The current job market is great — for applicants. The federal jobs report released in early February revealed that the U.S. economy added a whopping 517,000 jobs in January, bringing the unemployment rate down to a historic low of 3.4%.
Employers, on the other hand, face an uphill battle. Competition is fierce to not only draw optimal job candidates, but also retain employees who may be looking to jump ship to competitors or change careers to booming industries.
When it comes to employee retention, one often-overlooked difference maker is internal communications. When organizational leaders appear aloof or communicate unclearly, employees can fall prey to rumors, distrust and misinformation. It’s important to stay engaged with your workforce.
Less talk, more listening
Organizations that get caught off guard by workforce issues such as high turnover often find the problem is that leadership is doing all the talking and little of the listening. Sometimes, the easiest way to find out what it’ll take to keep your workers happy and productive is to ask.
Although it may sound old fashioned, putting a suggestion box in the break room can pay off. Also consider using an online tool that allows employees to provide feedback anonymously. Executives can reply to queries with the broadest implications, while managers can handle questions specific to a given department or position. Share answers through organizational emails or make them a feature of an internal newsletter or blog.
At least once a year, hold a town hall with staff members to answer questions and discuss issues face to face. Even if the meeting must be held virtually, let employees see and hear the straight truth from leadership.
Ways to raise your profile
Larger employers often engage PR consultants to help executives manage both their public images and the personas they convey to employees. If yours is a small to midsize organization, this expense may be unnecessary. But each of your leaders should think about their internal communications profiles and manage them like the critical assets that they are.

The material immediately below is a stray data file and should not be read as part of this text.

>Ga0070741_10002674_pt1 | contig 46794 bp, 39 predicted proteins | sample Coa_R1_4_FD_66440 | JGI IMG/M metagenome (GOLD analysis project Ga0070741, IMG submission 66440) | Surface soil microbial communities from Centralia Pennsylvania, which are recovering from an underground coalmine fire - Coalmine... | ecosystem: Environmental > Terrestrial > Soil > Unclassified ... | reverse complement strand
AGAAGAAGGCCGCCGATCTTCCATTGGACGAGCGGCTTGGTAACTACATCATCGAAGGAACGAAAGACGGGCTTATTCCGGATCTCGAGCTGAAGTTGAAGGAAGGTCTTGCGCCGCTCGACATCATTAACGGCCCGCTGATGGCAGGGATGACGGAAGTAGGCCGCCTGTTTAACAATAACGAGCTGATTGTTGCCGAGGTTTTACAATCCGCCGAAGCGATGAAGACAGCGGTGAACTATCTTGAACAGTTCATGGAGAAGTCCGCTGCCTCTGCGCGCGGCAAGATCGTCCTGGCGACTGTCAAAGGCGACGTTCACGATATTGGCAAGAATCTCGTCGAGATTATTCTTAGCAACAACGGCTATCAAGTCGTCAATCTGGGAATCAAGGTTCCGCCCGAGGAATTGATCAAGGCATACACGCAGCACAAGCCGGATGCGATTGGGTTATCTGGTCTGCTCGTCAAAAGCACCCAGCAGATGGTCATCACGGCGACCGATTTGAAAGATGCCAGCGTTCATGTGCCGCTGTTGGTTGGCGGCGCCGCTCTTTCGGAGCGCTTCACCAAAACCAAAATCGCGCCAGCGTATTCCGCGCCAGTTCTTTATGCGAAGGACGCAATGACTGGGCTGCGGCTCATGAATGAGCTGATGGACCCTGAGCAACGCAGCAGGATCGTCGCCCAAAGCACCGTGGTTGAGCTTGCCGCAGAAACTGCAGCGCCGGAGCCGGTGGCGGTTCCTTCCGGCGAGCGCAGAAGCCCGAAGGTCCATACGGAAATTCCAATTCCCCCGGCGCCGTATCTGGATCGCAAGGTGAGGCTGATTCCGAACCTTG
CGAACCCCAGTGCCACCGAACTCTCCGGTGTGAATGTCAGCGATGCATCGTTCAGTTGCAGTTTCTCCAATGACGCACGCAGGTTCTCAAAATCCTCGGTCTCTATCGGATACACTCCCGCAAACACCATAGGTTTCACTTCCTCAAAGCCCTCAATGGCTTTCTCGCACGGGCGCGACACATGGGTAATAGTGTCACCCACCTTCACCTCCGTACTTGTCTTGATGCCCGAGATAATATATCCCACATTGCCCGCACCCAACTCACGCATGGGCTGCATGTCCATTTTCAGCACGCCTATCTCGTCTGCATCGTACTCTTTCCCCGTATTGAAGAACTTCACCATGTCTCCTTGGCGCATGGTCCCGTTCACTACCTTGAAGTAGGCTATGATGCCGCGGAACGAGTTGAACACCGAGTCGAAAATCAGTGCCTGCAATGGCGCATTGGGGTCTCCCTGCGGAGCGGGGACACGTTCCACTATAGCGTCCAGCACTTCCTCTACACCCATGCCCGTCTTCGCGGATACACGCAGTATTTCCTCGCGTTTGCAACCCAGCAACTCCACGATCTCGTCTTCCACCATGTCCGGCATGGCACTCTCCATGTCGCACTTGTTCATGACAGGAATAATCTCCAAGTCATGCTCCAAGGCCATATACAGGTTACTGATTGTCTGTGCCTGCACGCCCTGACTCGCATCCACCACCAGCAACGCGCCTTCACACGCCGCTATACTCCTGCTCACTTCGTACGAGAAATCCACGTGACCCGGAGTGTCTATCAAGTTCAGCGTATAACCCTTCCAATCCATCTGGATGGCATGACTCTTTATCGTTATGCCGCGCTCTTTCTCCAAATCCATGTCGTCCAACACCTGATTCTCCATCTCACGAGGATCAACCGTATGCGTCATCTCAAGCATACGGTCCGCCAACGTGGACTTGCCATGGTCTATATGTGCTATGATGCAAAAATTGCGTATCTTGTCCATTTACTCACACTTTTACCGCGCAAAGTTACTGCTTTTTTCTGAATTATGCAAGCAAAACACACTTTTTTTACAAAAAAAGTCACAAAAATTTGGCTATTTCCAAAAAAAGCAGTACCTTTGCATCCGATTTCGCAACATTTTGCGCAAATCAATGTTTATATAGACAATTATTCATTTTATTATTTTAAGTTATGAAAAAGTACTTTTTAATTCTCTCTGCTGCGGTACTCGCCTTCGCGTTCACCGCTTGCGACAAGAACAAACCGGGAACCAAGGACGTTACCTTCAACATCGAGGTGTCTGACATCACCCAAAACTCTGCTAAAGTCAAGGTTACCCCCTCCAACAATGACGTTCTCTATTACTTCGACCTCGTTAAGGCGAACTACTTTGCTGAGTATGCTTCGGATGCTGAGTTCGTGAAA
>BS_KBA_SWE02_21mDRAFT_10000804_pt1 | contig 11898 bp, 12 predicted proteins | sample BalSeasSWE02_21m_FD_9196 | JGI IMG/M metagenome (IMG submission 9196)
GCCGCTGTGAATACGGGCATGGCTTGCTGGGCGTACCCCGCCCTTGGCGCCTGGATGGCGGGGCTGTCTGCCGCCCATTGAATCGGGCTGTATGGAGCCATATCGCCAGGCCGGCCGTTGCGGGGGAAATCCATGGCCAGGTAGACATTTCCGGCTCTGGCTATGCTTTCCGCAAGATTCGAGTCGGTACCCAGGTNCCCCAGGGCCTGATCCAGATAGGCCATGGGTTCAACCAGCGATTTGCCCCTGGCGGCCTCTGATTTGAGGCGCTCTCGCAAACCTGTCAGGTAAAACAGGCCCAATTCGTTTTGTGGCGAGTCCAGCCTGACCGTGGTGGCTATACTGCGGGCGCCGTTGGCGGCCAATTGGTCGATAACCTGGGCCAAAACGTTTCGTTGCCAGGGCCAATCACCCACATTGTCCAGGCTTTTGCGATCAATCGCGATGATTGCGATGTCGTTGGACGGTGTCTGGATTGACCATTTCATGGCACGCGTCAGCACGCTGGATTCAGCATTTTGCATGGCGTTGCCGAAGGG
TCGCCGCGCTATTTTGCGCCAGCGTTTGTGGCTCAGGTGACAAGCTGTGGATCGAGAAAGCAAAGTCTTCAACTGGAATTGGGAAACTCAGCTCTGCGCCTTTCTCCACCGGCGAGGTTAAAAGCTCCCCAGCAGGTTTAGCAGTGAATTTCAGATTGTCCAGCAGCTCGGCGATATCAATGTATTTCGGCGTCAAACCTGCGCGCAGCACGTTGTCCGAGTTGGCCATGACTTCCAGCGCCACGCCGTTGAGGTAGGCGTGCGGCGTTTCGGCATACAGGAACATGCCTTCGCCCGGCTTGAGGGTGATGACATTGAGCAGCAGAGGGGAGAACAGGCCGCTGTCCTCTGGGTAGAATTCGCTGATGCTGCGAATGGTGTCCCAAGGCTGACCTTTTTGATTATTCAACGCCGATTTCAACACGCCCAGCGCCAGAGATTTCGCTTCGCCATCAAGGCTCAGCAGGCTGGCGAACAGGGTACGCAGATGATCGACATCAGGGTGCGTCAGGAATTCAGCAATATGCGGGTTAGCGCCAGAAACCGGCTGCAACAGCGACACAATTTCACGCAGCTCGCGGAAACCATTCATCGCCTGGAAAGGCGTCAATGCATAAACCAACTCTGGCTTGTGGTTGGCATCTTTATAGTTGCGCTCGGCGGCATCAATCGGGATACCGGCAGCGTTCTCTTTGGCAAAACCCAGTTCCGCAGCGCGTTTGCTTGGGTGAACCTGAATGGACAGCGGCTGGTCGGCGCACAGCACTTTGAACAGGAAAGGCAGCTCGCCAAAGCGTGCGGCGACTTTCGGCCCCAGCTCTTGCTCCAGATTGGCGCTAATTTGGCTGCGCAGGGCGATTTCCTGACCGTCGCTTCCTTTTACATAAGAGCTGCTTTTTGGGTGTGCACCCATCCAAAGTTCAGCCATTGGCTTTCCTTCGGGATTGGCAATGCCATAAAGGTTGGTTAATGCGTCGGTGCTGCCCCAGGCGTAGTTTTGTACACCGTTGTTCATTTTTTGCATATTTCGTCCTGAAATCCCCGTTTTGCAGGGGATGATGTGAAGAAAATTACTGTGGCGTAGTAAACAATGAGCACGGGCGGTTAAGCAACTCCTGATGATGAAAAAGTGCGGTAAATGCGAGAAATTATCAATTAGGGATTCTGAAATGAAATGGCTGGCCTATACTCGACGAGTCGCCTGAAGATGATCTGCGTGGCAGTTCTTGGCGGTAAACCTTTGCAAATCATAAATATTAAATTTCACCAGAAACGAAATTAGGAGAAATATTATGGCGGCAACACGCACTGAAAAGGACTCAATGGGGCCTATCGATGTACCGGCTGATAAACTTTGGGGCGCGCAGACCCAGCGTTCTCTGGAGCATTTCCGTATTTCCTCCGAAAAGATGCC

For example, be sure photographs and personal information used in internal communications and on your organization’s website are up to date. A profile pic of you from a decade or two ago may say, “I don’t care enough to share who I am today.”
Although you should avoid getting up in employees’ business too often, leadership needs to keep a high profile. Have upper management regularly visit each unit, department or facility, and give supervisors and employees a chance to speak candidly. Ask execs to periodically sit in on meetings, asking and answering questions as appropriate. Employees will likely get a morale boost from seeing leaders take an active interest in their corner of the organization.
In fact, for a potentially fun and insightful change of pace, execs might set aside a day to learn about a specific company position. They could shadow selected employees and let them explain what really goes on in their jobs. Again, the leaders may pose questions but should otherwise stay out of the way. If you do implement such a program, clarify upfront that you’re not playing “gotcha” but trying to better understand how things get done and what improvements could be made.
Good faith effort
Every employer wants to be fully staffed with a highly engaged workforce. To get one, you’ve got to hold up your end of the bargain by communicating clearly, regularly and as part of a good faith effort to support employees.